`Endeavour' Aims at Safe Flight

In '91, NASA will roll out the last space shuttle against a backdrop of new NASA priorities. SPACE PROGRAM

VISITORS here to Air Force Plant 42, site one, are greeted by a desert of prickly Joshua trees and a row of signs: ``The time spent now ... to build it right ... will keep them safe ... on every flight.'' As if to ward off recommendations made last month that national reliance on manned shuttle flights be shifted to unmanned rockets, the slogan concludes: ``America's best ever space shuttle, Endeavour.'' Written for an employee jingle contest held to encapsulate Rockwell Space Systems Division goals, the words underline the national focus on human safety in the wake of the 1986 Challenger disaster. As with the construction of orbiters Columbia, Discovery, Challenger, and Atlantis before it, desert-site assembly of the fifth shuttle is proceeding apace.

Unlike the previous four, that pace is slower - four years of assembly versus the usual 18 months - partly in the name of safety, partly because of staggered funding. Under budget ($1.88 billion, not including main engines) and on schedule, Endeavour is close to 90 percent complete. Rollout is April 1991, and barring changes from recent recommendations, the first flight is scheduled for May 1992.

Although it is nearly identical to others in the fleet, two main differences will distinguish Endeavour: a drag chute to aid deceleration and reduce loads on the landing gear and brakes, and design features that may later accommodate extended orbits of up to 28 days at a time. Longer orbital time was envisioned for use in the decade-long construction of an orbiting space station, which is also under reconsideration.

Endeavour was authorized by Congress in 1987 as a replacement for Challenger, whose right rocket booster exploded on liftoff in 1986, killing all seven crew members and stalling the nation's space program for two years. Since initial launch in 1981, the space-shuttle orbiter fleet (so-called ``space transportation system'' or STS) has logged 36 missions. It has launched 31 communications satellites, three interplanetary spacecraft, and the Hubble Space Telescope; repaired two satellites in orbit; flown four Spacelab missions, and conducted more than 642 civilian scientific experiments.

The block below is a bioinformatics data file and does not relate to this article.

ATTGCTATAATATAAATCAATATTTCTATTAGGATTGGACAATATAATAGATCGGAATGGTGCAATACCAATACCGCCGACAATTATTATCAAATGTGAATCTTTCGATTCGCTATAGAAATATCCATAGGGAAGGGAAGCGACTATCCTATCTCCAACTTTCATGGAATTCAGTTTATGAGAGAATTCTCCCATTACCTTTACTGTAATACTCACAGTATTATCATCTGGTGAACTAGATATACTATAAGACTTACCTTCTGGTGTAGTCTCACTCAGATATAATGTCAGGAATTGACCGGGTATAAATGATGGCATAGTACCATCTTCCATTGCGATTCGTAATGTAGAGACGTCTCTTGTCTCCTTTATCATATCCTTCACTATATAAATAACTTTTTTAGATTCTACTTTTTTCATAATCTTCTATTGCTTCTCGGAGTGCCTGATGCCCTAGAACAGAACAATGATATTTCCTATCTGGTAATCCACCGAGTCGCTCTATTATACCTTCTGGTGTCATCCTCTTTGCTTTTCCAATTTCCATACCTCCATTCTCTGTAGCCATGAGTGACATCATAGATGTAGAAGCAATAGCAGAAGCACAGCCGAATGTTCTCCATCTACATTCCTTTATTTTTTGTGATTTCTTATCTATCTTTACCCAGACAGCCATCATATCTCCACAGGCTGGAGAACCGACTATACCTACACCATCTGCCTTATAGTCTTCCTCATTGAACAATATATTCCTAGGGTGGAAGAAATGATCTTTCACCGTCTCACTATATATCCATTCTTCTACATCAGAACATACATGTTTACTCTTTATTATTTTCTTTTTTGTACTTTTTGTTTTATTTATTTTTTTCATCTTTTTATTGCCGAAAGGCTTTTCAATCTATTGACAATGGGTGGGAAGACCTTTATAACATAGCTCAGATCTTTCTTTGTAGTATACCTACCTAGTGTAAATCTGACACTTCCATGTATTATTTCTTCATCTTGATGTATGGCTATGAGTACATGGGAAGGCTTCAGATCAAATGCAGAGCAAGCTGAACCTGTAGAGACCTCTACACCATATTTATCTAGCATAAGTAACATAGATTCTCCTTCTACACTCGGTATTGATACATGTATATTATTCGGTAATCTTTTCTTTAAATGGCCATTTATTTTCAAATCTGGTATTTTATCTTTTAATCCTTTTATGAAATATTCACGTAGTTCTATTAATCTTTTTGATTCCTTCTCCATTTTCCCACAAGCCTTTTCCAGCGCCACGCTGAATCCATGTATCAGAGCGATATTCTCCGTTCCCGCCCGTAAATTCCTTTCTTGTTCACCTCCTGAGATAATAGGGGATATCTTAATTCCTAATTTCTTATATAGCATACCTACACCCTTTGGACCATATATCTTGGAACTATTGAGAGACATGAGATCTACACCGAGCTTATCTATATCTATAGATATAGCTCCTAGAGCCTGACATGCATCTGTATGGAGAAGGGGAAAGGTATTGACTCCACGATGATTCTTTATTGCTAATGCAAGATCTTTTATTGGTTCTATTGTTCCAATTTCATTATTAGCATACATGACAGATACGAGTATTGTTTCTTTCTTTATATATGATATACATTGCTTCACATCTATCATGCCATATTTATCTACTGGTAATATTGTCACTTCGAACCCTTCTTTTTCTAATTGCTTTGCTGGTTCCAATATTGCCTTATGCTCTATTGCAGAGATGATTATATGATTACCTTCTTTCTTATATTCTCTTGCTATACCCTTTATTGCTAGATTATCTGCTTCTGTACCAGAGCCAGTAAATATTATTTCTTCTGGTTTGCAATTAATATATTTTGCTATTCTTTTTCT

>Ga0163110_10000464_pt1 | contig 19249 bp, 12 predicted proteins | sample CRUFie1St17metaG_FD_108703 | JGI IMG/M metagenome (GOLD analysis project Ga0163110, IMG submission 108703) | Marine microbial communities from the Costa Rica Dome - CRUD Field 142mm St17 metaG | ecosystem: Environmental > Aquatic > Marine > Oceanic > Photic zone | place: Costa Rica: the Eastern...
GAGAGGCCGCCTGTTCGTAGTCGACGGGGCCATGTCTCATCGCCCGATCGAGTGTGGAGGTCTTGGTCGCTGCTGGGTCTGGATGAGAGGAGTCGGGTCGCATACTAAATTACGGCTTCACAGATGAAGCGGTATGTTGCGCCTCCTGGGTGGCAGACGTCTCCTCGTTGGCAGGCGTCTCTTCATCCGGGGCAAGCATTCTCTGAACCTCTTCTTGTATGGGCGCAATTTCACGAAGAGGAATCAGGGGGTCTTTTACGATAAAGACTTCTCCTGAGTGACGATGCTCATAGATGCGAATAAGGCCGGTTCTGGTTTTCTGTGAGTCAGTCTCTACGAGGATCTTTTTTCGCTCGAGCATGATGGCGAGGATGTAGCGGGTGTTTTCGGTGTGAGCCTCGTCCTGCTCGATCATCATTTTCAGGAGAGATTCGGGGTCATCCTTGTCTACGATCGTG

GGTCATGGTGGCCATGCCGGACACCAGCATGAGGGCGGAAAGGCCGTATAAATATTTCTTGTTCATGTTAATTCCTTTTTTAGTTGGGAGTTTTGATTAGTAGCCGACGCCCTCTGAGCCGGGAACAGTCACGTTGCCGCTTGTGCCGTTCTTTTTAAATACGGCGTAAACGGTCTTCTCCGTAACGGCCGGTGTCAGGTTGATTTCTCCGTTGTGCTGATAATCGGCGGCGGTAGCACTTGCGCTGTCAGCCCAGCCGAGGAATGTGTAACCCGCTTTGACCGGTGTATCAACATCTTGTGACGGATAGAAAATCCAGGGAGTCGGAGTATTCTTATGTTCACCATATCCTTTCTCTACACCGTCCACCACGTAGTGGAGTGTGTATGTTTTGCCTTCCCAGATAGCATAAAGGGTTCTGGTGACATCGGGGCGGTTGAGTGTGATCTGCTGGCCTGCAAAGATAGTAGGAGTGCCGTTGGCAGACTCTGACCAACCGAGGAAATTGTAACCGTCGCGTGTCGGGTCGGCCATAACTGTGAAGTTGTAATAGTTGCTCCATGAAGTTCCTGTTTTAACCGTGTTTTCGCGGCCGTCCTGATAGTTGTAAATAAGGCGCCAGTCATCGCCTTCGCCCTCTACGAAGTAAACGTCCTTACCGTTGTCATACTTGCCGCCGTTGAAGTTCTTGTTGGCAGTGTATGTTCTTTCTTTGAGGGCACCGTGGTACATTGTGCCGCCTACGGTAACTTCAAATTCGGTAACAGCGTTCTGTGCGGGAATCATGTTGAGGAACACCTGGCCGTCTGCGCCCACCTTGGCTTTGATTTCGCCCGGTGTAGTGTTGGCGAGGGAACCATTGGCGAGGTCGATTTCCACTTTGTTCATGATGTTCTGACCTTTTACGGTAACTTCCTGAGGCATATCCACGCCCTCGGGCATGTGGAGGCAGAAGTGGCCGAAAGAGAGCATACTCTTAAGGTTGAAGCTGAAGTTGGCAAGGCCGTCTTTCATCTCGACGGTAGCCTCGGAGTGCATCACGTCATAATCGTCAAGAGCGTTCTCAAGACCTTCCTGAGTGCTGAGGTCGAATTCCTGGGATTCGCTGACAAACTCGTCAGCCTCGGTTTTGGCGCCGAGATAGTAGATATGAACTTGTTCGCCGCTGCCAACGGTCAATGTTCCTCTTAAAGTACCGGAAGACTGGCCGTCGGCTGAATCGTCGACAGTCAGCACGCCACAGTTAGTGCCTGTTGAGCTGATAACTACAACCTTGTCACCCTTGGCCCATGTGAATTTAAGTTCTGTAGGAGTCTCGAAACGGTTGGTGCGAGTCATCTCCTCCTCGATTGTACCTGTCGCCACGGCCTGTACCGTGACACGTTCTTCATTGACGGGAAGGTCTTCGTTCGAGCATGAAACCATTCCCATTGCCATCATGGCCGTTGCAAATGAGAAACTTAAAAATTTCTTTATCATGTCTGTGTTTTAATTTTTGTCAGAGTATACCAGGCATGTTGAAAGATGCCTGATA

Stung by a decade of criticism over design, technology, and construction flaws - computer glitches, as well as hydraulic and fuel leaks leading to delayed or shortened flights - site director Ted Clauss greets visitors armed with a list of operational improvements. Besides the drag chute, there is a carbon braking system, a quick-release escape hatch, and nose-wheel steering.

``After building four others, the learning curve is in our favor as well,'' he says. For example, one crew of six assembles both wings instead of three crews of six. Two men handle all hydraulics instead of six on three different shifts. The result is a better shuttle - 40 percent fewer errors in first-time inspections of the previous shuttle, Atlantis - and more accountability.

Now suspended about 10 feet above a cement floor in the hangar across from Clauss's office, Endeavour is surrounded by scaffolding and is minus a set of wheels. Makeshift plastic anterooms guard each entrance to the interior, flapping like desert tents from air forced outward to ward off lint. Excess clothing fluff that blocked cooling ducts has been blamed for the overheated computers that crippled telescopes on the most recent flight of Columbia.

While there have been modifications and improvements, Mr. Clauss warns guests that the technology in the command console is ``vintage 1970.''

``We're still dealing with antiquated gauges and meters, toggle switches and circuit-breakers whose design is 20 years old,'' he says. All must be consistent with the three other orbiters - Columbia, Discovery, Atlantis - and flight simulators where astronauts train at the Johnson Space Center in Houston. Ditto for Endeavour's cockpit computers.

If and when Congress were to appropriate enough money to upgrade the fleet, so-called ``glass cockpits'' would be installed - edge-lighted displays, state-of-the-art computers.

``Those are political considerations,'' Clauss demures. ``No additional money for improvements is likely in the wake of recession and budget cuts,'' says Robert G. Melton, an aerospace professor at Pennsylvania State University in University Park, Pa.

More money would allow replacement of auxiliary power units that drive hydraulics in favor of electro-mechanical advances now used on 747 jet airplanes. Lighter composite materials, used in the B-2 Stealth bomber, could be used in wings, tail, elevons, and fuselage.

Another political consideration is how often, and for what duration, the Endeavour will fly. Only the capacity of 28-day flights is being designed into the module - plumbing, wire harnesses, and brackets that will accommodate extra provisions, if and when appropriated. That means cryogenic tanks of oxygen for breathing, hydrogen to run hydraulics, and larger storage facilities.

``Now the [Norman] Augustine report [calling for an overhaul of NASA] really puts things on hold,'' says Alex Bessler, chairman of the Space Physics Department at Rice University.

Even without further funding, advances in thermal protection since the first shuttle launch in 1981 will benefit Endeavour: lighter carbon for nose cap and wing edges; a lighter and cheaper flexible surface insulation, which has replaced 8,000 tiles around the upper fuselage; more customized tiling to eliminate hot spots around nose cap and landing gear doors that caused hydraulic problems in previous shuttles.

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